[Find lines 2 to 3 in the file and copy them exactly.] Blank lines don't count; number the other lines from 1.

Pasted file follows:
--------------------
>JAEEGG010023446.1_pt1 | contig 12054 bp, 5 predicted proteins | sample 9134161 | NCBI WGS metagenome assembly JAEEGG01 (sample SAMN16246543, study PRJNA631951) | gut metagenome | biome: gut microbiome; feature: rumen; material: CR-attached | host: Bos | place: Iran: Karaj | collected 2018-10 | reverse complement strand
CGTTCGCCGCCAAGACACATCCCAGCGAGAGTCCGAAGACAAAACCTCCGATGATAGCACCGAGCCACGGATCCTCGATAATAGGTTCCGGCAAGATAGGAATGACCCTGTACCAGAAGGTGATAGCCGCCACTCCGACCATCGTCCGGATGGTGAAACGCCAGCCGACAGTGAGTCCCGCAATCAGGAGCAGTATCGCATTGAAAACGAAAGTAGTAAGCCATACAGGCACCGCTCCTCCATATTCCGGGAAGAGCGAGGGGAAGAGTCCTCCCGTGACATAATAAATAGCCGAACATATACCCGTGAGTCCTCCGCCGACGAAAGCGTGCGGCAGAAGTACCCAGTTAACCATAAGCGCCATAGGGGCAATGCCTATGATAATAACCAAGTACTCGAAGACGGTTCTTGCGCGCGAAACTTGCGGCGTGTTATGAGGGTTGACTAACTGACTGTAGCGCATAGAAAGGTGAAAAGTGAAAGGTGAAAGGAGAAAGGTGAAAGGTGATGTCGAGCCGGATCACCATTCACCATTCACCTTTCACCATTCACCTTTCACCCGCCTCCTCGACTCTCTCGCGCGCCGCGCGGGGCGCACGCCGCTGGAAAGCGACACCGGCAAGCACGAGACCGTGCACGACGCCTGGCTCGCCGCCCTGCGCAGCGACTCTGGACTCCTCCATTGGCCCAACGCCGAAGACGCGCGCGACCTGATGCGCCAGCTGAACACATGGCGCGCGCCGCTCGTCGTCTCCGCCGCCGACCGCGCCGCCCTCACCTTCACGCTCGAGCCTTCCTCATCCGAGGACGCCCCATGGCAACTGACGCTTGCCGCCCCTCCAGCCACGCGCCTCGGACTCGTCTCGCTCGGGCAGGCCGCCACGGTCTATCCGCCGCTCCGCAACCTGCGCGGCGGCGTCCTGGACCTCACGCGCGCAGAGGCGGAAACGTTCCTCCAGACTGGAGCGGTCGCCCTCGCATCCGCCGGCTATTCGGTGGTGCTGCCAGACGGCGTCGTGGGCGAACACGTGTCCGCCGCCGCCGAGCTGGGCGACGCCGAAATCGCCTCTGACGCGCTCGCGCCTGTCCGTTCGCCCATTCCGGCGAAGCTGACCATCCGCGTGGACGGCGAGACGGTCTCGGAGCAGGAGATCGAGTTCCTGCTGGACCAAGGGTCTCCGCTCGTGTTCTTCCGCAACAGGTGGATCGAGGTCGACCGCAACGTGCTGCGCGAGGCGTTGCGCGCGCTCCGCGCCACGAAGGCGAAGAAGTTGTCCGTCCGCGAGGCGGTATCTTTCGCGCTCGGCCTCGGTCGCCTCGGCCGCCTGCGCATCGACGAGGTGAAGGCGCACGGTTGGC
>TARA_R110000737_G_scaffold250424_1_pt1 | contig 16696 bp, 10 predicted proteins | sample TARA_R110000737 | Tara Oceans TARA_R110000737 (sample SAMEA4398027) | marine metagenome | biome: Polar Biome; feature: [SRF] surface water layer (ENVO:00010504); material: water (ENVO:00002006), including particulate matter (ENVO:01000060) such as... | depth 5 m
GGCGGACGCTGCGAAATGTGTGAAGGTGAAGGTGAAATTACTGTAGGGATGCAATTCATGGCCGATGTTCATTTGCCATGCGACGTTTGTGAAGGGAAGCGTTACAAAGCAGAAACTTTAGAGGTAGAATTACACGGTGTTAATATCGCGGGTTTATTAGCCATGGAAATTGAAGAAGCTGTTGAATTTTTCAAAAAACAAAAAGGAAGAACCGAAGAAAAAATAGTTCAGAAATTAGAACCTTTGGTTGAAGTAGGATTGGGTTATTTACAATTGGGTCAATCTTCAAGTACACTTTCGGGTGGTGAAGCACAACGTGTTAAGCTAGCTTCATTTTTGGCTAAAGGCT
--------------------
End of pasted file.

CGTTCGCCGCCAAGACACATCCCAGCGAGAGTCCGAAGACAAAACCTCCGATGATAGCACCGAGCCACGGATCCTCGATAATAGGTTCCGGCAAGATAGGAATGACCCTGTACCAGAAGGTGATAGCCGCCACTCCGACCATCGTCCGGATGGTGAAACGCCAGCCGACAGTGAGTCCCGCAATCAGGAGCAGTATCGCATTGAAAACGAAAGTAGTAAGCCATACAGGCACCGCTCCTCCATATTCCGGGAAGAGCGAGGGGAAGAGTCCTCCCGTGACATAATAAATAGCCGAACATATACCCGTGAGTCCTCCGCCGACGAAAGCGTGCGGCAGAAGTACCCAGTTAACCATAAGCGCCATAGGGGCAATGCCTATGATAATAACCAAGTACTCGAAGACGGTTCTTGCGCGCGAAACTTGCGGCGTGTTATGAGGGTTGACTAACTGACTGTAGCGCATAGAAAGGTGAAAAGTGAAAGGTGAAAGGAGAAAGGTGAAAGGTGATGTCGAGCCGGATCACCATTCACCATTCACCTTTCACCATTCACCTTTCACCCGCCTCCTCGACTCTCTCGCGCGCCGCGCGGGGCGCACGCCGCTGGAAAGCGACACCGGCAAGCACGAGACCGTGCACGACGCCTGGCTCGCCGCCCTGCGCAGCGACTCTGGACTCCTCCATTGGCCCAACGCCGAAGACGCGCGCGACCTGATGCGCCAGCTGAACACATGGCGCGCGCCGCTCGTCGTCTCCGCCGCCGACCGCGCCGCCCTCACCTTCACGCTCGAGCCTTCCTCATCCGAGGACGCCCCATGGCAACTGACGCTTGCCGCCCCTCCAGCCACGCGCCTCGGACTCGTCTCGCTCGGGCAGGCCGCCACGGTCTATCCGCCGCTCCGCAACCTGCGCGGCGGCGTCCTGGACCTCACGCGCGCAGAGGCGGAAACGTTCCTCCAGACTGGAGCGGTCGCCCTCGCATCCGCCGGCTATTCGGTGGTGCTGCCAGACGGCGTCGTGGGCGAACACGTGTCCGCCGCCGCCGAGCTGGGCGACGCCGAAATCGCCTCTGACGCGCTCGCGCCTGTCCGTTCGCCCATTCCGGCGAAGCTGACCATCCGCGTGGACGGCGAGACGGTCTCGGAGCAGGAGATCGAGTTCCTGCTGGACCAAGGGTCTCCGCTCGTGTTCTTCCGCAACAGGTGGATCGAGGTCGACCGCAACGTGCTGCGCGAGGCGTTGCGCGCGCTCCGCGCCACGAAGGCGAAGAAGTTGTCCGTCCGCGAGGCGGTATCTTTCGCGCTCGGCCTCGGTCGCCTCGGCCGCCTGCGCATCGACGAGGTGAAGGCGCACGGTTGGC
>TARA_R110000737_G_scaffold250424_1_pt1 | contig 16696 bp, 10 predicted proteins | sample TARA_R110000737 | Tara Oceans TARA_R110000737 (sample SAMEA4398027) | marine metagenome | biome: Polar Biome; feature: [SRF] surface water layer (ENVO:00010504); material: water (ENVO:00002006), including particulate matter (ENVO:01000060) such as... | depth 5 m